A number of the prints follow the fashion for imagining the varieties of humanoids of classical mythology in their family lives, already set by Dürer, Jacopo de' Barbari and others. Palumba's prints include families of tritons, fauns, and satyrs, though in most the females and children appear anatomically human. These and other prints "reflect the taste for the antique, mixed with a feeling for the bizarre and delicately beautiful" of Filippino Lippi, Pinturicchio, Peruzzi and Ripanda. He is also interested in Ovidian transformations, with two prints of Leda, and others of Europa being carried off, and Actaeon half-transformed.
The approximate chronology proposed by Friedrich Lippmann in a paper of 1894 on the woodcuts has remained largely accepted, and Oberhuber is content to add the engravings to it. The prints are divided into chronological stages or groups, A to E.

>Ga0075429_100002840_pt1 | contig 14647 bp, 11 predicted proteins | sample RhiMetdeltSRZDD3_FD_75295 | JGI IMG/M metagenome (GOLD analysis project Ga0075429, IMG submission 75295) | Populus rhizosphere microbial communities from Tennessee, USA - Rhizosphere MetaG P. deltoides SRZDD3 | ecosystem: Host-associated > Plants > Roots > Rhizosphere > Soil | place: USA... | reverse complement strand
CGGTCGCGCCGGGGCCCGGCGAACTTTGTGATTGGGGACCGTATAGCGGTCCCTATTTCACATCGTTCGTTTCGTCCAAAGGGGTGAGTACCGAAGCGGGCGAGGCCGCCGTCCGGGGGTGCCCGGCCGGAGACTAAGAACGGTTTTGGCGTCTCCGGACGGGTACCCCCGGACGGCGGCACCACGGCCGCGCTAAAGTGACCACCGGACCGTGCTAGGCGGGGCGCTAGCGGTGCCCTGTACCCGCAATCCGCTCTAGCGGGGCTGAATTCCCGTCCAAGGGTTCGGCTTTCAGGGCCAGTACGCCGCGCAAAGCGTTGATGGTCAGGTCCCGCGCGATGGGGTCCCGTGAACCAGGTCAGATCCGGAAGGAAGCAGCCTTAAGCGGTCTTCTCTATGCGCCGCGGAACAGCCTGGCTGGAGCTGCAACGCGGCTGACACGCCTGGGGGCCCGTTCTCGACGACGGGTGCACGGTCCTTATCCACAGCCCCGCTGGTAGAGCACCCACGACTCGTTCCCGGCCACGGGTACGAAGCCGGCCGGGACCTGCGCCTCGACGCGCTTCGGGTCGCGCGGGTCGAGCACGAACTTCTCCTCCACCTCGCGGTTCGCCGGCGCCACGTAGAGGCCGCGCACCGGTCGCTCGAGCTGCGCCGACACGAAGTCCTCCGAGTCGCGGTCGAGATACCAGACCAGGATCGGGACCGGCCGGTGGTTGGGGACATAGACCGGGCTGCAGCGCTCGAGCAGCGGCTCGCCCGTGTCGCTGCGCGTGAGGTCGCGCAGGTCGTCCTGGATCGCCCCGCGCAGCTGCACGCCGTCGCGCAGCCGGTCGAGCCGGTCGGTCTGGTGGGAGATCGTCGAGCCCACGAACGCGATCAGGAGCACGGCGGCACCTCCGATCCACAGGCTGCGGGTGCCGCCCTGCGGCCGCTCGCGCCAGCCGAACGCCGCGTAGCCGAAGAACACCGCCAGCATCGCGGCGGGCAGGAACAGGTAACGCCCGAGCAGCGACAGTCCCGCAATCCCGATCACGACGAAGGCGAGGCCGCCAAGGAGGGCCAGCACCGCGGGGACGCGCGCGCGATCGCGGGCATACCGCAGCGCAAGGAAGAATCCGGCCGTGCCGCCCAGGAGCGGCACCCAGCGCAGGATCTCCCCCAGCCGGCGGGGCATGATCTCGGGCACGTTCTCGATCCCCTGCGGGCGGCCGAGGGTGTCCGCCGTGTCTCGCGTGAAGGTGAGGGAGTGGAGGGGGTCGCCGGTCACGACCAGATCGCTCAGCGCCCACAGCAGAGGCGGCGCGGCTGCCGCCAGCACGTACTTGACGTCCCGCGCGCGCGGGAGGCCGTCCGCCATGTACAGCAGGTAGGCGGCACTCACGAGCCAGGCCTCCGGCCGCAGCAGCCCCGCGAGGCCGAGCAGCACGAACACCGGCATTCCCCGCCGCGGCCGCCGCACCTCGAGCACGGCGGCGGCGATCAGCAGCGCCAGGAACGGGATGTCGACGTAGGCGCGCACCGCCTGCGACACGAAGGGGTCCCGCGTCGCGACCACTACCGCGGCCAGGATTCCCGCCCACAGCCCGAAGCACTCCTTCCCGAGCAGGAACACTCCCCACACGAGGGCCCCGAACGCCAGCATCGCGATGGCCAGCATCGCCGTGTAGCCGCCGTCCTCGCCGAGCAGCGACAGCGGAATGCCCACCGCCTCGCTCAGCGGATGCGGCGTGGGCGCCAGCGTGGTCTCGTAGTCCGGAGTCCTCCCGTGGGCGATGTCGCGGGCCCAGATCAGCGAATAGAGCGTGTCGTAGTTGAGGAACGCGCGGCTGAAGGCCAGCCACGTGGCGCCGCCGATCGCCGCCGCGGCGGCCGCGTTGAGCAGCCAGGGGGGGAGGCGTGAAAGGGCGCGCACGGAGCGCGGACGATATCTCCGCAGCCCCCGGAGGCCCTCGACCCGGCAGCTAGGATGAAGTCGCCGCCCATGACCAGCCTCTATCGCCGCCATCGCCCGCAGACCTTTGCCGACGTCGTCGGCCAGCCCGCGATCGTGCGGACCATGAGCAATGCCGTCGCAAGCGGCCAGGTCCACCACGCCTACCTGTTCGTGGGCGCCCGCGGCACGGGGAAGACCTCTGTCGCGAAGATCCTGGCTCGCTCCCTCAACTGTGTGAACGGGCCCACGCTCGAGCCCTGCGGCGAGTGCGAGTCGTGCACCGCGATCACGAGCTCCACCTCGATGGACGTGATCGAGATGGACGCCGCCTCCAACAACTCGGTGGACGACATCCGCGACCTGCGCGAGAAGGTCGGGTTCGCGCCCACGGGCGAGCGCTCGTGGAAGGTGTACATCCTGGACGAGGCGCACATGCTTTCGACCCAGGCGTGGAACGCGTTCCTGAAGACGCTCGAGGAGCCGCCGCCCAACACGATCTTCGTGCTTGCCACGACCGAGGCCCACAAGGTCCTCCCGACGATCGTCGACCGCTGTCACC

His woodcuts have been described, by Mark McDonald, as "amongst the most important produced in Italy (Rome) during the early years of the sixteenth century", but most Italian makers of independent prints (as opposed to book illustrations) preferred to use engraving. Exceptions include Titian, who experimented with woodcuts (executed by others, but with his encouragement) in these years. One link between the two artists is the unusual size of their woodcuts. At 270 x 445 mm and carved on a single block, Atalanta and Meleager hunting the Calydonian boar takes the woodcut near the edge of what is technically feasible; most woodcuts this size use multiple blocks. There was a fashion, mostly in Germany, for even larger woodcuts that were conceived as murals, either pasted to walls or mounted on textiles like Chinese paintings.
Crucifixion of Christ, woodcut
Prudence, or Foresight, engraving
Rape of Europa, engraving